Over at The Belmont Club Richard Fernandez has a great post in which he discusses the sad state of the Republican Party. “Why is the Republican Party incapable of putting up a fight? And why is Hillary Clinton “inevitable”?”
Whether the subject is Benghazi, IRS, immigration, the NSA or Syria the GOP performance is shockingly repetitive. First it pauses before the mighty onset, makes a show of defiance. Then it fires off a few desultory arrows at the advancing political machine and disappears under the grinding wheels, a muffled cry of “aieeee” barely audible over the triumphant roar of the Democratic devotees.
“Republicans need to ask what’s wrong with our business model,” said former Rep. Tom Davis (R-VA), after a loss in Virginia. “This should have been a slam dunk. Virginia almost always votes against the president’s party…. All we needed was a mammal up there.”
A mammal and a business model, as Davis should remind himself.
A big part of the problem comes from the civil war between the ‘Institutional Republicans’ and the ‘Tea Party Republicans.’ Essentially these are two incompatible business models competing for market share in the political marketplace of ideas, and only one can survive, the loser goes the way of the Whigs.
The Institutionals don’t see the need to win elections. It is more cost effective for them to consistently get 40% of the dollars in the government trough, especially as the Democrats are better at enlarging that through. 40% of a 200% bigger trough is better than 60% of a 20% bigger trough. They have no incentive to fight for less. Its all about access to the dollars in the government trough. For them traditional American values are symbolic and lip service to them an important part of manipulating the electoral system.
The Tea Party thinks the trough is too big and want to down size it. They see elections as a means to get into a position to effect that reduction, which is itself secondary to reversing the power and over reach of the bureaucratic welfare state and the restoration of traditional American values. They are committed to winning.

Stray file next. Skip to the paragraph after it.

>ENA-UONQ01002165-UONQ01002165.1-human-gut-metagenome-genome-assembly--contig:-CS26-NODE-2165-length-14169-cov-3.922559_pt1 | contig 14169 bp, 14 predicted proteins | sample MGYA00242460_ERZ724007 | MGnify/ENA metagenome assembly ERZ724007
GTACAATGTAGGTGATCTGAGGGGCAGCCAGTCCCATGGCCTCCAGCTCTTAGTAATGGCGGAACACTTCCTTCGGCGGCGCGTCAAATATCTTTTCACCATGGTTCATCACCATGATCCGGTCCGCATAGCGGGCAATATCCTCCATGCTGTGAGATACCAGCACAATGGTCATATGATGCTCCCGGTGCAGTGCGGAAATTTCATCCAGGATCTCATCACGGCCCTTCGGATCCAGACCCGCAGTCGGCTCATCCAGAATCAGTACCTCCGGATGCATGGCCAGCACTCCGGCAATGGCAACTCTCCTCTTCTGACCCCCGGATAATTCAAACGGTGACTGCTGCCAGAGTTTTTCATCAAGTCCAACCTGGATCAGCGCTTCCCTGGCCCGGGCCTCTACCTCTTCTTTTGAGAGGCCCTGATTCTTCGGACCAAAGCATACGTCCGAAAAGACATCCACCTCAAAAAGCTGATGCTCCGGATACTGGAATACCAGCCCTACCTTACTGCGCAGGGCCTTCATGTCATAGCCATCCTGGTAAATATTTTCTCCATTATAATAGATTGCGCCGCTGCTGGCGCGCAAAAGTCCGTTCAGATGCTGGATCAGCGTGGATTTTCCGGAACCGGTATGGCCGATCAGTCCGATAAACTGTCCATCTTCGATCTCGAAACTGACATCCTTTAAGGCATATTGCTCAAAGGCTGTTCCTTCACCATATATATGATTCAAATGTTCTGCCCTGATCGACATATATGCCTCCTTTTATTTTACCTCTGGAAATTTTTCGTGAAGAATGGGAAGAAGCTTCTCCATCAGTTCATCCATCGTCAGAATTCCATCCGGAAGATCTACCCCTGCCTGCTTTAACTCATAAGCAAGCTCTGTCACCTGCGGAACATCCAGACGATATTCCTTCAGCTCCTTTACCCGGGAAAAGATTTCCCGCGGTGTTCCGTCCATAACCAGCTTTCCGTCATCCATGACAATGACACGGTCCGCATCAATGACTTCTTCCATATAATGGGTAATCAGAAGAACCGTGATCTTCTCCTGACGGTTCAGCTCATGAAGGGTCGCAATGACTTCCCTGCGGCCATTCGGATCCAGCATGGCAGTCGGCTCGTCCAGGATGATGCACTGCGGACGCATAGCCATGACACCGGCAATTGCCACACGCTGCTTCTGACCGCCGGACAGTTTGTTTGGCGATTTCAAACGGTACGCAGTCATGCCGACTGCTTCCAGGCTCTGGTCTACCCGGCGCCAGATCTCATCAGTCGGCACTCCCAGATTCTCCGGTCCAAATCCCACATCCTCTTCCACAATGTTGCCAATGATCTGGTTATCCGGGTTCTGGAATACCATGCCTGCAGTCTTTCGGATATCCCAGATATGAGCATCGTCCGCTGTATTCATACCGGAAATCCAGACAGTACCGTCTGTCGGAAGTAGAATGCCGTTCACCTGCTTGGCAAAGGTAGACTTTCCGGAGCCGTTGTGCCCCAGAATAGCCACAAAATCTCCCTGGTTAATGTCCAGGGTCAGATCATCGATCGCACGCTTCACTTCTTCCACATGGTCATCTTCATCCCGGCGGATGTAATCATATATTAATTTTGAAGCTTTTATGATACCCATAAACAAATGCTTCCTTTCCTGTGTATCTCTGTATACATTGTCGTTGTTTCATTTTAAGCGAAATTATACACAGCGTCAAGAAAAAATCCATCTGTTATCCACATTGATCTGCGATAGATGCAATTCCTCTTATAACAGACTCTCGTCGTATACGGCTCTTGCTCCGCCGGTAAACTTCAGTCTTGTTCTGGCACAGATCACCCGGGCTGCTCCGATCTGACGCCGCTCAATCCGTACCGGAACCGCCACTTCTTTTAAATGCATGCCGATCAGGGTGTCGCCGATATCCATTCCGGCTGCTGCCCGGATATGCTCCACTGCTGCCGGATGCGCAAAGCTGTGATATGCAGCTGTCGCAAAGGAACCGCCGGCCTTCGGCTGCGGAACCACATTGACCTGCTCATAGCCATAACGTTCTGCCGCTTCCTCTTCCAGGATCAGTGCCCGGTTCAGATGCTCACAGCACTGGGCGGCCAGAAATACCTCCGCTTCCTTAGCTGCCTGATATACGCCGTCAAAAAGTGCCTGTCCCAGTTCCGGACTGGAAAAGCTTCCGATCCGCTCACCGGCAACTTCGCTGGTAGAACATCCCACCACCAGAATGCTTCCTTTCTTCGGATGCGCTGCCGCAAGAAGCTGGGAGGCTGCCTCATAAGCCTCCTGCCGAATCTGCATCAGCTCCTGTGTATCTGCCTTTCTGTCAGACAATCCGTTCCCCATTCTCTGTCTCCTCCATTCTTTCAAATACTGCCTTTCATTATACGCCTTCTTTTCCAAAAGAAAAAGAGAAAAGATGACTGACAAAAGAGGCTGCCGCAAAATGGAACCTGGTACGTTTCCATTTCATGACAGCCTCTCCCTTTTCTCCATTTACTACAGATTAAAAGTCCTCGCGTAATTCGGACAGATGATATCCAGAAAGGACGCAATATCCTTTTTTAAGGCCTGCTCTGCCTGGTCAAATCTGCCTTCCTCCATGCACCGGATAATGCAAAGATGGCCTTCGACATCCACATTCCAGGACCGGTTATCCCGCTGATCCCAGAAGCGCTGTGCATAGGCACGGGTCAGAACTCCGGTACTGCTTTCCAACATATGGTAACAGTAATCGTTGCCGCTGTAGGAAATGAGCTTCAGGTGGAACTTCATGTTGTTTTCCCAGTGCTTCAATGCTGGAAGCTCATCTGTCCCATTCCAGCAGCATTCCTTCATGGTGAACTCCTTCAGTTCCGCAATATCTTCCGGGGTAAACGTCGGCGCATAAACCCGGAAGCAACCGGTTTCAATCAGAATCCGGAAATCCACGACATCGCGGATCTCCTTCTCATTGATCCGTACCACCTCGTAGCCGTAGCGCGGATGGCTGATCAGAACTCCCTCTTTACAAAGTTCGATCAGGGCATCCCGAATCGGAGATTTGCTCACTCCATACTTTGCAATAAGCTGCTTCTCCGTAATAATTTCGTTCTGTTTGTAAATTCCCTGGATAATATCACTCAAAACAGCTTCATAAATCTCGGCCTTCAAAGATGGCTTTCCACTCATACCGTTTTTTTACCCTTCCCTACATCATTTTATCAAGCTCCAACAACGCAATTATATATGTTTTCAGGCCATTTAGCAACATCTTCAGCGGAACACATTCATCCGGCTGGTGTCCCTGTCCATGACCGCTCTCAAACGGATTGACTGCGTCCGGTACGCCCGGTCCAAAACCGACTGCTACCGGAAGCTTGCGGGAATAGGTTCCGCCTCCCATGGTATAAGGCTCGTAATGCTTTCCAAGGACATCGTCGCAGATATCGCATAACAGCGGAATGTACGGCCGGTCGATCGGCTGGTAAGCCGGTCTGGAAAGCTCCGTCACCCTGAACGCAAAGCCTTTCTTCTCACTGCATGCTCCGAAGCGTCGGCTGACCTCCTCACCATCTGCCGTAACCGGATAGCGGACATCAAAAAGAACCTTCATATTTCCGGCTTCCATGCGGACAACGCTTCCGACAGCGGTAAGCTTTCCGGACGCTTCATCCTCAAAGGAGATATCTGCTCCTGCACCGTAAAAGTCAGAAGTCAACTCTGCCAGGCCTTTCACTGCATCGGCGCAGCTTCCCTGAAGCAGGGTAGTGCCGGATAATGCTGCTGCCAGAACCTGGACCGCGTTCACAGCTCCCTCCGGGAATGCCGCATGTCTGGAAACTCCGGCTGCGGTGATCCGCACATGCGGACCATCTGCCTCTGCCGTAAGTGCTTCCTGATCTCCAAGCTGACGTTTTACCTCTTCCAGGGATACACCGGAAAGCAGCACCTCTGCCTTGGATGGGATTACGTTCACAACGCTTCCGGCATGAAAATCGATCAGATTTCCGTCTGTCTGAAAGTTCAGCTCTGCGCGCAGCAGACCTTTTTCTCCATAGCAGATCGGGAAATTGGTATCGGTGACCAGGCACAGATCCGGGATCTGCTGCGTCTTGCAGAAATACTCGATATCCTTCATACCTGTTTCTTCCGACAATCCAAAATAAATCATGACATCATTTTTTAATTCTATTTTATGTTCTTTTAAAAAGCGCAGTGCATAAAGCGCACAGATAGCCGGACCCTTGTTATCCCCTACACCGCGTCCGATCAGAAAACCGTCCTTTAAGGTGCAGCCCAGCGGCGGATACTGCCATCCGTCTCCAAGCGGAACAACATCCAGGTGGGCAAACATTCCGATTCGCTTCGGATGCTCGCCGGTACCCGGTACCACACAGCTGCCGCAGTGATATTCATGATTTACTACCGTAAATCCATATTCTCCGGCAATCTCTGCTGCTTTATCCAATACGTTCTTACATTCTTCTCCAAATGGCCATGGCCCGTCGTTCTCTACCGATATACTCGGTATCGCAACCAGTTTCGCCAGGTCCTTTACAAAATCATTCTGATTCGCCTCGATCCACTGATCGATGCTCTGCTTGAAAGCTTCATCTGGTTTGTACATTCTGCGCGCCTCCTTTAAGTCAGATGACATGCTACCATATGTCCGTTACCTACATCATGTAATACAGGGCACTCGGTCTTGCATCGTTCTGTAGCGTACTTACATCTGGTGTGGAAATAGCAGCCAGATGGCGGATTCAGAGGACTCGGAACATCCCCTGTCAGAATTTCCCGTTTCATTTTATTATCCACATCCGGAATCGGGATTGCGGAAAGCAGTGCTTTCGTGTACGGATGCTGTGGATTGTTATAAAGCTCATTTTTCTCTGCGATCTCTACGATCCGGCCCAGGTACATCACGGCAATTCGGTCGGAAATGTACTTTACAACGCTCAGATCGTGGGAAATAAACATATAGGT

Is it any wonder that these Republicans are at war with one another?
Republicans are not the only ones waging civil war. The Democrats are having a similar internecine struggle. Once again it is the Institutional Democrats against the Socialist Democrats. All Democrats are Socialists, but one wing of the party sees Socialism as merely a means to grow the government trough, and the other intends to establish a true Marxist-Leninist totalitarian state.
So who’s going to win? The Institutionals of both parties are merely political hacks guarding the government trough, and will fight ruthlessly to defend their income and their perks. They have the largest numbers already strongly entrenched in positions of power. They are dangerous and cunning and are fighting for their lives.
The Marxist-Leninists are deeply entrenched in the bureaucracy and wield the behind the scenes levers of power. In addition, they are fanatics who, as history has often shown, display a brutal callousness and a reckless willingness to employ extreme violence without regard to consequences.
Conservatives, both affiliated with the Republican Party, the Tea Party and the majority of the American people comprise a vast reservoir of quiet, understated strength and are the largest minority of politically active people in the country. Increasingly they understand the danger from the Marxist-Leninist Left and from the Institutional Elites and are willing to take some kind of action to protect and promote their interests. This was demonstrated by the overwhelming support for ChickFil-A and Duck Dynasty. Get these people to move and they will carry the country with them.
These are the “Silent Majority” of the 1970’s and the growing cohort of people who love the Constitution, understand what it means and want the Constitutional government that once existed, and are very afraid and angry at the subversion of all they believe and hope for.
It is theses people, their values, hopes and aspirations that the Republican Party must either lead or be destroyed by irrelevance.